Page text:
I lean against the wall, resisting the urge to lean near enough the window to make out the conversation inside. That's none of my business. Ferro squats down on the floor, picking at bits of particle board.

"I'm curious. How do you get a job like this?"

The woman looks up from the papers spread across her desk, and wipes her nose with the tissue again. "Working for an arms dealer who happens to be a demon?" She shrugs. "Like I had anything better to do with a philosophy degree. I answered an ad. It doesn't pay too badly. Hours are good. I get a lot of reading done." She blows her nose, and tosses the tissue into the overflowing wastebasket next to her desk. "The lighting could be better, but Al has issues with lighting."

"I bet you get into interesting discussions with Habbalah."

"Less than you'd think. Most of them are too busy trying to impress me with how they're really angels." She leans forward on the desk, chin propped on one hand. "Are you an Impudite? Because Al gets personal about it if you suck my Essence. Fair warning."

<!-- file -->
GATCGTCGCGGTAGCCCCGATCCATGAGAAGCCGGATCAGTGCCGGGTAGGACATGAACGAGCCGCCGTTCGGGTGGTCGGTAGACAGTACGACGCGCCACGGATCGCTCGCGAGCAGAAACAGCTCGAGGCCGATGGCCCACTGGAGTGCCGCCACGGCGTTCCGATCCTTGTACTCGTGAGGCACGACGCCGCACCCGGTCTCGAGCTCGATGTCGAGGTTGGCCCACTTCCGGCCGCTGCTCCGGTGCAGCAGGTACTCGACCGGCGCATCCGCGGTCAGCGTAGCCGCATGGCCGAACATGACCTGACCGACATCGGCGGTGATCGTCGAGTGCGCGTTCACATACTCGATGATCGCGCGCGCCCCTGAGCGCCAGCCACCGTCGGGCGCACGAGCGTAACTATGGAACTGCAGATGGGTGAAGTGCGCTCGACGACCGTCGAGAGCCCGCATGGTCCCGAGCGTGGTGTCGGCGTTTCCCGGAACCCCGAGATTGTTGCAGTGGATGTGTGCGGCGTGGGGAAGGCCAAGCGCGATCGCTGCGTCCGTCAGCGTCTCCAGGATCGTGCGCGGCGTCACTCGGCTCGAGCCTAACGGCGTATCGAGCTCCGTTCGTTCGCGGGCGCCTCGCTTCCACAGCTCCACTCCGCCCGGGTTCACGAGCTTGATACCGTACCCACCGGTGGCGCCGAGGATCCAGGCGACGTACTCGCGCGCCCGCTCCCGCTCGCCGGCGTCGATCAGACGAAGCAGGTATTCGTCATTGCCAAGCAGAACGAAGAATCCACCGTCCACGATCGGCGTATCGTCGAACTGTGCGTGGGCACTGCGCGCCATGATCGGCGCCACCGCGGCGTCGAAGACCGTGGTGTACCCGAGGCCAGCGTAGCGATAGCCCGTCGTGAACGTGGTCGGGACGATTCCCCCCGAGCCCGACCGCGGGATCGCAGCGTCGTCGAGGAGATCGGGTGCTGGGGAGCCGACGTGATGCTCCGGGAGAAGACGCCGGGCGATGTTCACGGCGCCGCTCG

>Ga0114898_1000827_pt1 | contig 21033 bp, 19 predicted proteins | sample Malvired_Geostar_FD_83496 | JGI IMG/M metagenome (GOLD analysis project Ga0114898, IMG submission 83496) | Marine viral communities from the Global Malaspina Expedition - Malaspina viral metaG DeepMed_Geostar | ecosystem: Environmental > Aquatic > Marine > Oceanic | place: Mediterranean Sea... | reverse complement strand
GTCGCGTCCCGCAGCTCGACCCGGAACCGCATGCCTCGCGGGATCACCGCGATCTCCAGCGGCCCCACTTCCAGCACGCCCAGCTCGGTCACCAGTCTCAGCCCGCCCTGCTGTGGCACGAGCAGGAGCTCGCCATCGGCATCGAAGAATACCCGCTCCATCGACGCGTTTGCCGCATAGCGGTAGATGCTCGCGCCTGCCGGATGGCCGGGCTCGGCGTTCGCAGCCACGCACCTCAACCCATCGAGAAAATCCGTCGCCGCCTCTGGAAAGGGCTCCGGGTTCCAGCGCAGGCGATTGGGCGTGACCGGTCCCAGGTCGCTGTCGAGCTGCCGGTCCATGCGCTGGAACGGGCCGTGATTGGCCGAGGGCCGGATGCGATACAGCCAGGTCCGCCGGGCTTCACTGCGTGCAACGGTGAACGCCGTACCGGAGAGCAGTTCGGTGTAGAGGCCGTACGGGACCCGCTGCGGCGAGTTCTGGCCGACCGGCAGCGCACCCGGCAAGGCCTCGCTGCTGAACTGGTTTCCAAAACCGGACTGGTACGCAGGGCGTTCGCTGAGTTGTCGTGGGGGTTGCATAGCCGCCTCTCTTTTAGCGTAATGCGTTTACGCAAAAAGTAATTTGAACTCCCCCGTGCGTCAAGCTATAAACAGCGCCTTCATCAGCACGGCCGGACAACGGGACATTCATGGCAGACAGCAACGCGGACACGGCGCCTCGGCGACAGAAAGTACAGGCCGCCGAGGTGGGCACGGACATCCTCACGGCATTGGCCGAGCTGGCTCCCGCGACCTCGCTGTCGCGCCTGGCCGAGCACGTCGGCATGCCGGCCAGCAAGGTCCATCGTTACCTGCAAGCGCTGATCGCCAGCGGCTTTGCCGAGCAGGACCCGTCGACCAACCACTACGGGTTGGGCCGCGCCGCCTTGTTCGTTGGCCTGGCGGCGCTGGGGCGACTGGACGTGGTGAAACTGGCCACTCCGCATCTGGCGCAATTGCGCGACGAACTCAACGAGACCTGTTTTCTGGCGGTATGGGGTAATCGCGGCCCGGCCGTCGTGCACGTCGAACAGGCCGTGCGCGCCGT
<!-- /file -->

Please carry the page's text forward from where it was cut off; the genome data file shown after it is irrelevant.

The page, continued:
"Do I look like an Impudite to you?" I spread my hands, and grin. "Don't worry. Your Essence is as safe as you can make it."

"Good," she says. "Impudites are annoying." She pauses as an intercom set into the wall by the desk flashes at her. "Okay, you can go in. Don't do anything stupid or she'll make your head explode, okay?"

"I'll keep that in mind." I wait for Ferro to stand up, and open the door to the office.

There's standard office furniture inside, and the demon behind the desk looks like no one I've seen on the corporeal before. Her hair's a shade of dark blue-green too subtly shaded to be a dye job, her skin's pale blue with what looks to be scales, and her eyes look like they've been made from black pearls. She smiles at me with black lips and bright white teeth. "Have a seat," she says, pointing to a comfortable chair, and Ferro takes another beside me. "I'm sorry to keep you waiting. Marie did give me fair warning, but I got a last minute call..." She waves at the phone on her desk, as graceful as any Balseraph, and I see that her fingernails look cut out of mother of pearl. "Some clients get impatient. I suppose you're in a hurry, too."